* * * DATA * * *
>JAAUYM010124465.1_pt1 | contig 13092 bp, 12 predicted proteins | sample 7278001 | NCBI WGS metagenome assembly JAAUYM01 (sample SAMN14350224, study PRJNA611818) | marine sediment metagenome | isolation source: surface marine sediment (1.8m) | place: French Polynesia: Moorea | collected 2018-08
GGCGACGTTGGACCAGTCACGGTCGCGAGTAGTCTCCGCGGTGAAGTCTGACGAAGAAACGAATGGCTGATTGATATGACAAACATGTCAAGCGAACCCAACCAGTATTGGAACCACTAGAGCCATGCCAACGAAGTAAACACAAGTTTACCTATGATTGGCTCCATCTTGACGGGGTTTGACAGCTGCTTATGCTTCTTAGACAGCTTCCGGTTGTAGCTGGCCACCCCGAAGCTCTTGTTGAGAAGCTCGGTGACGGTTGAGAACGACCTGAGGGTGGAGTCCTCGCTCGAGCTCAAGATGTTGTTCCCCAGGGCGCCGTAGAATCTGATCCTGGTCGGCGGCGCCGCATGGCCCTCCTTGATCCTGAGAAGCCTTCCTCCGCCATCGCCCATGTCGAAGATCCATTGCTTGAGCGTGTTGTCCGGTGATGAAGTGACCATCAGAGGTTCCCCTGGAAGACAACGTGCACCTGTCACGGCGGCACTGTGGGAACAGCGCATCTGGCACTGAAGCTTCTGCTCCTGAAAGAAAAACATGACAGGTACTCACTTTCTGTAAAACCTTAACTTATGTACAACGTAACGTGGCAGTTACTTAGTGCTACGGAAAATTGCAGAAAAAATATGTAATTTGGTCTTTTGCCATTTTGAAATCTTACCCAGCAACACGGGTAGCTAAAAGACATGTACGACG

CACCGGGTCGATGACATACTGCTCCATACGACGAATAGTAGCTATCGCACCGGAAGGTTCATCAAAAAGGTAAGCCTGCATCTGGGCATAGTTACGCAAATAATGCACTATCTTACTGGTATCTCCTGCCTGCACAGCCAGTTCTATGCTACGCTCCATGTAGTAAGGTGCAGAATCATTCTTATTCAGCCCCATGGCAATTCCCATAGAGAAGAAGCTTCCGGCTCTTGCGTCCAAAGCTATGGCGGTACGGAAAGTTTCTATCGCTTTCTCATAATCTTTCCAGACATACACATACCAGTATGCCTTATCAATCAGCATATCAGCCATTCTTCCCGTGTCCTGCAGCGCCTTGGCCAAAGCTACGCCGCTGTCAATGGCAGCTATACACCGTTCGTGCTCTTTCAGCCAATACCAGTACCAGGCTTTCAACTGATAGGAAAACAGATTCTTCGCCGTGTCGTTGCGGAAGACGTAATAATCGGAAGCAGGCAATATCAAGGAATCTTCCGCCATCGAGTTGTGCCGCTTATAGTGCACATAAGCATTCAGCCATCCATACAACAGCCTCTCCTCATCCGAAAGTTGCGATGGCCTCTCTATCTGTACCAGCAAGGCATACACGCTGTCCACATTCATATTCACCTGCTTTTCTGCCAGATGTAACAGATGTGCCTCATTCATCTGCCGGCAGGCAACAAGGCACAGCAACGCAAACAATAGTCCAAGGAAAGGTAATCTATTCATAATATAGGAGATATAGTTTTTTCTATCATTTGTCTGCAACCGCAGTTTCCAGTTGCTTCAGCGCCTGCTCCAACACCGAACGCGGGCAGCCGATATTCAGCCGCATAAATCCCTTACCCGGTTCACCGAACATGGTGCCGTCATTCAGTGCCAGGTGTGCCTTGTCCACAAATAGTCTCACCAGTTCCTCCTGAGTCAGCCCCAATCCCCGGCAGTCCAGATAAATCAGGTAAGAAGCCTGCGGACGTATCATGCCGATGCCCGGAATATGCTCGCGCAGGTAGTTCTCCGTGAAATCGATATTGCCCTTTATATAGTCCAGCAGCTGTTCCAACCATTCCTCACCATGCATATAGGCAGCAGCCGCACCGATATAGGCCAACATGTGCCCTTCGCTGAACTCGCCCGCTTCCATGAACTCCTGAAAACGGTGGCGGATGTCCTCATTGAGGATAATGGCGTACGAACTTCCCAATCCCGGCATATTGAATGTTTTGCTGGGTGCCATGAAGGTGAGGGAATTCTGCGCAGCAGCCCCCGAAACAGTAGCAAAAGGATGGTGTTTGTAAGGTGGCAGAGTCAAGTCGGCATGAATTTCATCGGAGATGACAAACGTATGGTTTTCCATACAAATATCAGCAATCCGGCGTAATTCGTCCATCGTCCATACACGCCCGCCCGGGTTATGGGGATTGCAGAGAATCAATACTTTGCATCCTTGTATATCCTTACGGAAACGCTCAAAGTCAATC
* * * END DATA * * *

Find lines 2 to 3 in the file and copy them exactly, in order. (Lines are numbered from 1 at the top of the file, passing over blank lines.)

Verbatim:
GGCGACGTTGGACCAGTCACGGTCGCGAGTAGTCTCCGCGGTGAAGTCTGACGAAGAAACGAATGGCTGATTGATATGACAAACATGTCAAGCGAACCCAACCAGTATTGGAACCACTAGAGCCATGCCAACGAAGTAAACACAAGTTTACCTATGATTGGCTCCATCTTGACGGGGTTTGACAGCTGCTTATGCTTCTTAGACAGCTTCCGGTTGTAGCTGGCCACCCCGAAGCTCTTGTTGAGAAGCTCGGTGACGGTTGAGAACGACCTGAGGGTGGAGTCCTCGCTCGAGCTCAAGATGTTGTTCCCCAGGGCGCCGTAGAATCTGATCCTGGTCGGCGGCGCCGCATGGCCCTCCTTGATCCTGAGAAGCCTTCCTCCGCCATCGCCCATGTCGAAGATCCATTGCTTGAGCGTGTTGTCCGGTGATGAAGTGACCATCAGAGGTTCCCCTGGAAGACAACGTGCACCTGTCACGGCGGCACTGTGGGAACAGCGCATCTGGCACTGAAGCTTCTGCTCCTGAAAGAAAAACATGACAGGTACTCACTTTCTGTAAAACCTTAACTTATGTACAACGTAACGTGGCAGTTACTTAGTGCTACGGAAAATTGCAGAAAAAATATGTAATTTGGTCTTTTGCCATTTTGAAATCTTACCCAGCAACACGGGTAGCTAAAAGACATGTACGACG

CACCGGGTCGATGACATACTGCTCCATACGACGAATAGTAGCTATCGCACCGGAAGGTTCATCAAAAAGGTAAGCCTGCATCTGGGCATAGTTACGCAAATAATGCACTATCTTACTGGTATCTCCTGCCTGCACAGCCAGTTCTATGCTACGCTCCATGTAGTAAGGTGCAGAATCATTCTTATTCAGCCCCATGGCAATTCCCATAGAGAAGAAGCTTCCGGCTCTTGCGTCCAAAGCTATGGCGGTACGGAAAGTTTCTATCGCTTTCTCATAATCTTTCCAGACATACACATACCAGTATGCCTTATCAATCAGCATATCAGCCATTCTTCCCGTGTCCTGCAGCGCCTTGGCCAAAGCTACGCCGCTGTCAATGGCAGCTATACACCGTTCGTGCTCTTTCAGCCAATACCAGTACCAGGCTTTCAACTGATAGGAAAACAGATTCTTCGCCGTGTCGTTGCGGAAGACGTAATAATCGGAAGCAGGCAATATCAAGGAATCTTCCGCCATCGAGTTGTGCCGCTTATAGTGCACATAAGCATTCAGCCATCCATACAACAGCCTCTCCTCATCCGAAAGTTGCGATGGCCTCTCTATCTGTACCAGCAAGGCATACACGCTGTCCACATTCATATTCACCTGCTTTTCTGCCAGATGTAACAGATGTGCCTCATTCATCTGCCGGCAGGCAACAAGGCACAGCAACGCAAACAATAGTCCAAGGAAAGGTAATCTATTCATAATATAGGAGATATAGTTTTTTCTATCATTTGTCTGCAACCGCAGTTTCCAGTTGCTTCAGCGCCTGCTCCAACACCGAACGCGGGCAGCCGATATTCAGCCGCATAAATCCCTTACCCGGTTCACCGAACATGGTGCCGTCATTCAGTGCCAGGTGTGCCTTGTCCACAAATAGTCTCACCAGTTCCTCCTGAGTCAGCCCCAATCCCCGGCAGTCCAGATAAATCAGGTAAGAAGCCTGCGGACGTATCATGCCGATGCCCGGAATATGCTCGCGCAGGTAGTTCTCCGTGAAATCGATATTGCCCTTTATATAGTCCAGCAGCTGTTCCAACCATTCCTCACCATGCATATAGGCAGCAGCCGCACCGATATAGGCCAACATGTGCCCTTCGCTGAACTCGCCCGCTTCCATGAACTCCTGAAAACGGTGGCGGATGTCCTCATTGAGGATAATGGCGTACGAACTTCCCAATCCCGGCATATTGAATGTTTTGCTGGGTGCCATGAAGGTGAGGGAATTCTGCGCAGCAGCCCCCGAAACAGTAGCAAAAGGATGGTGTTTGTAAGGTGGCAGAGTCAAGTCGGCATGAATTTCATCGGAGATGACAAACGTATGGTTTTCCATACAAATATCAGCAATCCGGCGTAATTCGTCCATCGTCCATACACGCCCGCCCGGGTTATGGGGATTGCAGAGAATCAATACTTTGCATCCTTGTATATCCTTACGGAAACGCTCAAAGTCAATC